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Southeastern Pennsylvania Transportation Authority Serving Bucks, Chester, Delaware, Montgomery, and Philadelphia Counties

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SEP-TAINABLE: Five Ways SEPTA is Helping to Green the Region's Environment

By John Golden
Public Information Manager

Public transportation is crucial to regional sustainability and SEPTA is one of the most sustainability-conscious transit agencies in the country. Here are five ways SEPTA is making the region more environmentally friendly:

Hybrids and Fully-electrified buses
The ongoing delivery of 525 hybrid electric buses will be added to the fleet of more than 700 existing hybrids buses. And by next year hybrids will represent 95% of SEPTA's bus fleet. Additionally, two dozen battery-electric buses, (still in testing mode) have just been added. Once fully operational, SEPTA will have the largest fully-electrified bus fleet on the East Coast.

Solar Panels
SEPTA is investing in renewable energy through a Power Purchase Agreement. Three megawatts of roof-mounted solar photovoltaic (PV) panels will be installed at four bus and rail shops across Philadelphia. It's the second largest solar project ever awarded in the City of Philadelphia. These solar panels will generate the equivalent of between 13% & 33% of the buildings annual power supply.

Stormwater Management
The Authority's soon-to-be-completed Southern District Stormwater Retrofit Project in South Philadelphia will be SEPTA's largest stormwater management project to date, capturing more than seven acres of stormwater by installing a bio-retention basin and two large underground detention basins, among other improvements. The new system is designed to capture stormwater and slowly release it into the sewer, significantly reducing the rate of stormwater entering the sewer system, providing better flood control.

In SEPTA's service area, there are both separate sewer systems and combined sewer systems, each of which threaten our local waterways. Green acreage and stormwater management features reduce the amount of water that enters these sewer systems and allows waste water and runoff to be naturally cleaned by the ground instead. By decreasing the amount of water that flows into our sewers, SEPTA can support efforts to reduce local water pollution while also beautifying transit facilities.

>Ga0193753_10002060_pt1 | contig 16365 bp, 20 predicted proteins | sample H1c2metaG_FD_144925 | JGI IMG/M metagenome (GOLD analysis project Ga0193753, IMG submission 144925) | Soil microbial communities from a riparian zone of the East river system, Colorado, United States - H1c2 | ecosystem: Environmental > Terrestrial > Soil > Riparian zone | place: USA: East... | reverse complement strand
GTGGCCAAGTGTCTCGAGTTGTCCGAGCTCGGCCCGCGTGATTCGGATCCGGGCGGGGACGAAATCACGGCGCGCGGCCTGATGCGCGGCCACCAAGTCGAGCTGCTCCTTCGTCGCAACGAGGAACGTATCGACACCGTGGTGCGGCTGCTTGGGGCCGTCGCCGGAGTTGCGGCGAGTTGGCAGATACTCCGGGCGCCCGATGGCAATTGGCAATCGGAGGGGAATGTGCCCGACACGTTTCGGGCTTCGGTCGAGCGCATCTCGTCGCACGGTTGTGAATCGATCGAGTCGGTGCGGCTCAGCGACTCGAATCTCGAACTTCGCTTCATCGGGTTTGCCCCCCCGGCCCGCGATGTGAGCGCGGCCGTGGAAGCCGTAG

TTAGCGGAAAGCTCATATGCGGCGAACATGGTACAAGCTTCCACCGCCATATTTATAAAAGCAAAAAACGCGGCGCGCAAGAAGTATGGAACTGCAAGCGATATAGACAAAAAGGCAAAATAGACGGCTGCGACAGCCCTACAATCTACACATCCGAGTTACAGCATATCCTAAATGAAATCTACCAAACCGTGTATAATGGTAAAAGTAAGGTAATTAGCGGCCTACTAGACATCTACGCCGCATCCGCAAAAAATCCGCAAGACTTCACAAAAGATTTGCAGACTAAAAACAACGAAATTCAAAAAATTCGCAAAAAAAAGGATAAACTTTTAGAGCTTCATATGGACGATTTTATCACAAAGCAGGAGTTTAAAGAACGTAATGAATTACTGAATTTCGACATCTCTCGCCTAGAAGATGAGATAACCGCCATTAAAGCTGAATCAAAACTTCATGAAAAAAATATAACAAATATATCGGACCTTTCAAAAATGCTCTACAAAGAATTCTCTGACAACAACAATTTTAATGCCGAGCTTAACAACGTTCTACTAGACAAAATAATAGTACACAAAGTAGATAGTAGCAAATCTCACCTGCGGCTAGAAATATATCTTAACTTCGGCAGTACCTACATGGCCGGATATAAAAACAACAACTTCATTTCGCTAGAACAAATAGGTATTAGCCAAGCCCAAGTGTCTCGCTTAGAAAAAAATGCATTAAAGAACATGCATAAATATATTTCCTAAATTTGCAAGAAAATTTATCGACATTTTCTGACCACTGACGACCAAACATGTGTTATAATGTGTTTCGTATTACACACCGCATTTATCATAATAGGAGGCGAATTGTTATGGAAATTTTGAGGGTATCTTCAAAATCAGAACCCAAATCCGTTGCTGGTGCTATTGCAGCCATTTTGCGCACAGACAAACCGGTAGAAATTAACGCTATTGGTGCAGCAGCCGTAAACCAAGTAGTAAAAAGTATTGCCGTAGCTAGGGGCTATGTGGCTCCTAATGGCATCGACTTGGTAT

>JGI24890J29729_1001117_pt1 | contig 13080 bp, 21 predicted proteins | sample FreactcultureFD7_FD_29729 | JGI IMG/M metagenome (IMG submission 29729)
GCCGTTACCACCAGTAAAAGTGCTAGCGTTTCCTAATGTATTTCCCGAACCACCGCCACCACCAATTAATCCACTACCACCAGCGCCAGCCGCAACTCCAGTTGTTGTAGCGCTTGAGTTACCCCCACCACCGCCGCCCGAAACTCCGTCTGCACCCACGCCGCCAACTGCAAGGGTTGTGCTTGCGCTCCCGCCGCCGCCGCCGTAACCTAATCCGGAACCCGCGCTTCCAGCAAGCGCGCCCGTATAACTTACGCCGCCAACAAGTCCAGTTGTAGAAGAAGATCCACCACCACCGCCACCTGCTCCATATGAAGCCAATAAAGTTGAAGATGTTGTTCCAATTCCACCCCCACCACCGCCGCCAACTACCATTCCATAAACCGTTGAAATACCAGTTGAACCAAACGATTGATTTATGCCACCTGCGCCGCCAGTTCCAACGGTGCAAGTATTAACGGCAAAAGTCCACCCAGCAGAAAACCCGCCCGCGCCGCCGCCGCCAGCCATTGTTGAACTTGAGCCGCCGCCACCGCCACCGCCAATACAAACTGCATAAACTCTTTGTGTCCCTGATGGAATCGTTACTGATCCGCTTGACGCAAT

Station and Facility Improvements
Multiple rain gardens, green roofs, underground retention basins and other green infrastructure have been integrated into many station and facility projects. In fact, SEPTA has planted 1,281 trees between 2008 and 2015. This means up to 61,400 pounds of carbon are sequestered annually by these new trees.

Wayside Storage Capacity on the Market-Frankford Line
Wayside Energy Storage System (WESS)
The idea behind this technology was to install an energy storage device (think a really big battery) at a SEPTA substation to capture, store, and reuse energy generated from braking trains. The idea and its subsequent implementation has improved energy efficiency and reduced energy demand along the Market-Frankford and Broad Street Lines. SEPTA currently has nine batteries totaling 10.75 MW of storage capacity.

Learn more at http://www.septa.org/sustain/pdf/2019-03-septainable-report.pdf


With a capacity for nearly 80 passengers, the new 40-foot buses are SEPTA's first all-electric fleet and the largest on the East Coast. The buses (still in testing mode) will travel Routes 29 and 79 in South Philadelphia and will be housed at SEPTA's Southern District located at 20th and Johnson Streets.



Large underground detention basins at SEPTA's Southern District in South Philadelphia are part of SEPTA's largest stormwater management project to date.



Part of a major stormwater management retrofit at SEPTA's Southern District, newly planted flowers and shrubs not only help beautify the area surrounding the district but will also filter the stormwater runoff.



Recently installed solar panels at SEPTA's Berridge bus maintenance facility at 2nd & Wyoming in North Philadelphia.



SEPTA's Wayside Energy Storage System (WESS) at the Letterly Substation near Kensington Avenue in Philadelphia. This project has allowed SEPTA to improve its energy efficiency and reduce its greenhouse gas emissions by harnessing, storing, and reusing regenerative braking energy on the Market- Frankford Line.